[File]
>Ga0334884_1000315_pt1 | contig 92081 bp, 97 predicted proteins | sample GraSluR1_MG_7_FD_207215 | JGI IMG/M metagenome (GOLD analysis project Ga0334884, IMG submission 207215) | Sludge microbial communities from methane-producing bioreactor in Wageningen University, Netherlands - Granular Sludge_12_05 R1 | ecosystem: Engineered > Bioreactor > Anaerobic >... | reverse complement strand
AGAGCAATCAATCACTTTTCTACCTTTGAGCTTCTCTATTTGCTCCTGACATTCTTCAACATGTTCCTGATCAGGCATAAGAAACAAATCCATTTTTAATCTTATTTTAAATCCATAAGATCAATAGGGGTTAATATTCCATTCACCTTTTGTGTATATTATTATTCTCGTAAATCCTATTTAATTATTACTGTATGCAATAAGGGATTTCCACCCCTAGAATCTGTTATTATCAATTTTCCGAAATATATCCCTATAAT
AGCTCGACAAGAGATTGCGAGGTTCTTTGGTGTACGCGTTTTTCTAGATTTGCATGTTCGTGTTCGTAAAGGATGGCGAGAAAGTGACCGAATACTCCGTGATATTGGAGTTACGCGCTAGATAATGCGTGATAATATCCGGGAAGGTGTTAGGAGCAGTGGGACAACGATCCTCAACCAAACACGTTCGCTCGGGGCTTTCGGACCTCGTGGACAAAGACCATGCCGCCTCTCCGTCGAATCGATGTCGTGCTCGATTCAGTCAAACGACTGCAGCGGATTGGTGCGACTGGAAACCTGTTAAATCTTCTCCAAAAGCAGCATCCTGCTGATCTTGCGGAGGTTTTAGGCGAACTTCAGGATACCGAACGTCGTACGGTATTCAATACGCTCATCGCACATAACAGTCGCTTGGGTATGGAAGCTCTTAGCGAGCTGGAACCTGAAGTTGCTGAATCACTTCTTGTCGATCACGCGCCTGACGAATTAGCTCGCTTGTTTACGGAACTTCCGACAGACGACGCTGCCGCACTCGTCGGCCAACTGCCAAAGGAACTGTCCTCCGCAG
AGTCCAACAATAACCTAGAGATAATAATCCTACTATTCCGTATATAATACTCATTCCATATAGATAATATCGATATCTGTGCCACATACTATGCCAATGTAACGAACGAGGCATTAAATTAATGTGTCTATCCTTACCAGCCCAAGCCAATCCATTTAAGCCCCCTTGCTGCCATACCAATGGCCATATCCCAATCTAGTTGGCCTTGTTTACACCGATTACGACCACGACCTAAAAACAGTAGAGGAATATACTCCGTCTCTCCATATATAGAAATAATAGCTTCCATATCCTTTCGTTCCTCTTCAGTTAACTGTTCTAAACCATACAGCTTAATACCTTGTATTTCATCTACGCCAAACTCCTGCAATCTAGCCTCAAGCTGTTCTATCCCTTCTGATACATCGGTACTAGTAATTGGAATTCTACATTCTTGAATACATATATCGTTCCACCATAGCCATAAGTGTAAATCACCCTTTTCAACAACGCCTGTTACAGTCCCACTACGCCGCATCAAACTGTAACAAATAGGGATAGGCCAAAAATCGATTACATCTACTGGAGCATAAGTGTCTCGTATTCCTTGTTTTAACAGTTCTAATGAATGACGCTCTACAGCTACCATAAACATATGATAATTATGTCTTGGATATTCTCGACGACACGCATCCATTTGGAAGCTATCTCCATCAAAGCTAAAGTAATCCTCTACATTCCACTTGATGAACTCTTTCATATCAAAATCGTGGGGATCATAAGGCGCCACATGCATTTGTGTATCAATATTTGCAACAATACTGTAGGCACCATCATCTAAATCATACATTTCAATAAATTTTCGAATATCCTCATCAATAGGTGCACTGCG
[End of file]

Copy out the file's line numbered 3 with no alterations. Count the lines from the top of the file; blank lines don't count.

AGCTCGACAAGAGATTGCGAGGTTCTTTGGTGTACGCGTTTTTCTAGATTTGCATGTTCGTGTTCGTAAAGGATGGCGAGAAAGTGACCGAATACTCCGTGATATTGGAGTTACGCGCTAGATAATGCGTGATAATATCCGGGAAGGTGTTAGGAGCAGTGGGACAACGATCCTCAACCAAACACGTTCGCTCGGGGCTTTCGGACCTCGTGGACAAAGACCATGCCGCCTCTCCGTCGAATCGATGTCGTGCTCGATTCAGTCAAACGACTGCAGCGGATTGGTGCGACTGGAAACCTGTTAAATCTTCTCCAAAAGCAGCATCCTGCTGATCTTGCGGAGGTTTTAGGCGAACTTCAGGATACCGAACGTCGTACGGTATTCAATACGCTCATCGCACATAACAGTCGCTTGGGTATGGAAGCTCTTAGCGAGCTGGAACCTGAAGTTGCTGAATCACTTCTTGTCGATCACGCGCCTGACGAATTAGCTCGCTTGTTTACGGAACTTCCGACAGACGACGCTGCCGCACTCGTCGGCCAACTGCCAAAGGAACTGTCCTCCGCAG